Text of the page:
• DO abide by leash laws if you’re taking pets and dispose of waste appropriately. 
  • DON’T burn a campfire if there is a fire ban. If you are allowed campfires or stoves, make sure you have any necessary fire permits. 
  • DO set your tent up in established places. If you’re going primitive camping, be careful not to disturb the local wildlife.  
  • DON’T set up too close to water. You should always be 200 feet away from streams, rivers, and lakes.  
  • DO dispose of trash and recyclables in bins provided. If there are none, carry it home with you and dispose of it there. Never leave trash where you camp.  
  • DON’T make too much noise. Enjoy a sing-along with your friends around the campfire, but be mindful of noise levels if you’re camping near others.
  • DO observe wildlife from afar. It’s great to take photos but don’t feed or touch wild animals. 

Planning a Camping Trip

Planning a Camping Trip

To make the most of your camping trip, it’s important to plan ahead. Here’s what you need to plan in advance.

Choosing a destination

Different destinations are suited to different styles of camping, so you should figure out what kind of camping you want to do before looking at destinations.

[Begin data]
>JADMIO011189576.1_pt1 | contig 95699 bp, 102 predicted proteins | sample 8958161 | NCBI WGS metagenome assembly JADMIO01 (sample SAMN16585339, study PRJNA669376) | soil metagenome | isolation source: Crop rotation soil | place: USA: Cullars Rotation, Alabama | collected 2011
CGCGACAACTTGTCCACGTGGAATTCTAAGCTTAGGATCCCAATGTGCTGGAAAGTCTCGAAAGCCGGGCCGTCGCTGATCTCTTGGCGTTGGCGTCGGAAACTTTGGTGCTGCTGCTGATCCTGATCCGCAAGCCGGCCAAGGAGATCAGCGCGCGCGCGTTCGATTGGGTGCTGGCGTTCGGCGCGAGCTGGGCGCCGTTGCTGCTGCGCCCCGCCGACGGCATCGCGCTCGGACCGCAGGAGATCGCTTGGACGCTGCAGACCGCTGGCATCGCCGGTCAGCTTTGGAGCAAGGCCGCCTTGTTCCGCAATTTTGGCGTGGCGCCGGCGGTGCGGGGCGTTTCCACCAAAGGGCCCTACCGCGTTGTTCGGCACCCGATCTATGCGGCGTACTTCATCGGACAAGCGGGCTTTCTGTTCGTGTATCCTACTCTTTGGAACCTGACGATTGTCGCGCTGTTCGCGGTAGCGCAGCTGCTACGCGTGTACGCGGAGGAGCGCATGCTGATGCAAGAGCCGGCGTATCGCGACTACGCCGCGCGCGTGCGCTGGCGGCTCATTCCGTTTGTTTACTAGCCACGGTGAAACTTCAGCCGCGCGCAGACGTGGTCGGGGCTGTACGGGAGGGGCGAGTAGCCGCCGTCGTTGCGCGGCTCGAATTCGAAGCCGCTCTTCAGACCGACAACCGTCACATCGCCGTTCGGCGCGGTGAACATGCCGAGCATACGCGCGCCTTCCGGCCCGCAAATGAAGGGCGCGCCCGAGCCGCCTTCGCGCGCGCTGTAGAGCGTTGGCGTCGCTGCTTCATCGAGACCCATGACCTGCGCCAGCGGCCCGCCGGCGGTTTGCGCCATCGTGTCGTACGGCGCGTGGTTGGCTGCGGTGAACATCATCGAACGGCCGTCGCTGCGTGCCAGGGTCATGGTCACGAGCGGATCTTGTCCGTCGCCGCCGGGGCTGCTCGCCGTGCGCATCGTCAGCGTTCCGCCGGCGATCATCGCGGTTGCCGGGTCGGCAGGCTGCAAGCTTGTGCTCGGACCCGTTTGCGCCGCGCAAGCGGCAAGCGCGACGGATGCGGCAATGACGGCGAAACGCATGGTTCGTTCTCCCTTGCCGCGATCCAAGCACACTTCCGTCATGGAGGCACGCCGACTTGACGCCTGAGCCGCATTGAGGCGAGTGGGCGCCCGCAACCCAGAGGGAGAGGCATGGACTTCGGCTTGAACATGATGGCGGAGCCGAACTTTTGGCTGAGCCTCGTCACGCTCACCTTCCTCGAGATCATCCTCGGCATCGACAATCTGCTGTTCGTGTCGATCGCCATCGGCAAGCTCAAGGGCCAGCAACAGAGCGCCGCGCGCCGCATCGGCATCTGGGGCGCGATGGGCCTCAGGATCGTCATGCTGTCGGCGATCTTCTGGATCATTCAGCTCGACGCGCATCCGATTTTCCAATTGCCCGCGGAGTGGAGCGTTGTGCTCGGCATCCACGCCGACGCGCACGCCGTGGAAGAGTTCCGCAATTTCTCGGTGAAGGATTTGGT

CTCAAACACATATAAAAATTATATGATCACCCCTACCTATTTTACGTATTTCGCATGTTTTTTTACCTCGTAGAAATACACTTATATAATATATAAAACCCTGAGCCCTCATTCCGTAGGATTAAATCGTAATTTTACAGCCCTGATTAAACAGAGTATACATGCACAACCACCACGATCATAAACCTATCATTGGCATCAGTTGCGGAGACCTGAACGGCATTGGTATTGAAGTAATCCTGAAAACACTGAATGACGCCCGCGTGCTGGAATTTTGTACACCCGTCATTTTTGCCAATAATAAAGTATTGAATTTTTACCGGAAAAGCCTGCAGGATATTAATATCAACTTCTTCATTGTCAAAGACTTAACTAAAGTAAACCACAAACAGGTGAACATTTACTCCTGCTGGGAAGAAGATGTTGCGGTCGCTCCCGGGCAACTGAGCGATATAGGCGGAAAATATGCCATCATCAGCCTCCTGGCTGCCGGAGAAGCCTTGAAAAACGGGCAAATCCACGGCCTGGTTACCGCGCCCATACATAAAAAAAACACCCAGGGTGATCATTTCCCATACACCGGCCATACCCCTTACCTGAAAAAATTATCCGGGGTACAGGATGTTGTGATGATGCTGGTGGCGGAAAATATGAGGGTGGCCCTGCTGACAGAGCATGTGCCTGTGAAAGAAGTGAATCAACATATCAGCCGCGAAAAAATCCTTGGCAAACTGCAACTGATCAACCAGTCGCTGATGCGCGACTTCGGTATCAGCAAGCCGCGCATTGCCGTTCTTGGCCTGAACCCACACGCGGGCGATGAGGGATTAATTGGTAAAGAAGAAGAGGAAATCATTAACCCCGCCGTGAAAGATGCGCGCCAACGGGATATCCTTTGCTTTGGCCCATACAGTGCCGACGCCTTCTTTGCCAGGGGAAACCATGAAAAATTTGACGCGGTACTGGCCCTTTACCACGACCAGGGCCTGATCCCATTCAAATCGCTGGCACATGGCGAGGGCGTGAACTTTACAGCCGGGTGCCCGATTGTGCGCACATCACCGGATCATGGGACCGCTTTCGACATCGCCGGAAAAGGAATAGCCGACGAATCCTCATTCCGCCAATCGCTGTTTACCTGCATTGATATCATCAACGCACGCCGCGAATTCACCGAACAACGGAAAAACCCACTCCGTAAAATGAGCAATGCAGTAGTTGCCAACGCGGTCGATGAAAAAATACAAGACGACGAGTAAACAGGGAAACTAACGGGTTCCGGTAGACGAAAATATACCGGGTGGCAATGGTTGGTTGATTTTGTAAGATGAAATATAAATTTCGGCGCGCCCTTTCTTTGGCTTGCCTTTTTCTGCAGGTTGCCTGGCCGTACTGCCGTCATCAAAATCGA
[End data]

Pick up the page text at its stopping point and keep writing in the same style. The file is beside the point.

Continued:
If you want to go backpacking and camp in the wilderness, there are outstanding hiking trails all over the US. But if you want to pack up your neatly wrapped RV, you need to find a campsite. 

Once you know what type of camping you want to do, it’s much easier to look for destinations that suit your needs. 

Finding camping sites

There are thousands of camping sites across the US, a simple Google search of the area you’re looking to visit will bring up all your options. 

A campsite is a great option for beginners because you’ll have amenities like running water, toilets, and even showers. This will help ease you into the camping lifestyle and give you a taste of what primitive camping could be like. 

If you’re planning a trip to a popular destination like a National Park, you’ll need to book well in advance. Spaces in campsites fill up very quickly. 

For something more remote, look up the local rules on wild camping – it’s not always permitted. 

Best time to go camping

No matter what time of year you go camping, you can’t control the weather. Having said that, you’re much more likely to have some nice sunshine in the summer months.

Bear in mind that the summer is also the most popular time for camping, so campsites fill up quickly and hiking trails are much busier.

If you want to avoid crowds, the autumn and winter months are much quieter. But you will probably have harsher weather to contend with.

For some of the best views, spring can be a fantastic time of year to go camping. Flowers are in bloom and you’ll catch a glimpse of young wildlife. 

Preparing a route card

Whether you’re brand-new to camping or are a seasoned pro, a route card is always a handy tool to have. 

It’s just a piece of paper that breaks down your camping route into smaller sections. If you’re planning a multi-day trip, you’ll have to refer to a map to keep on track.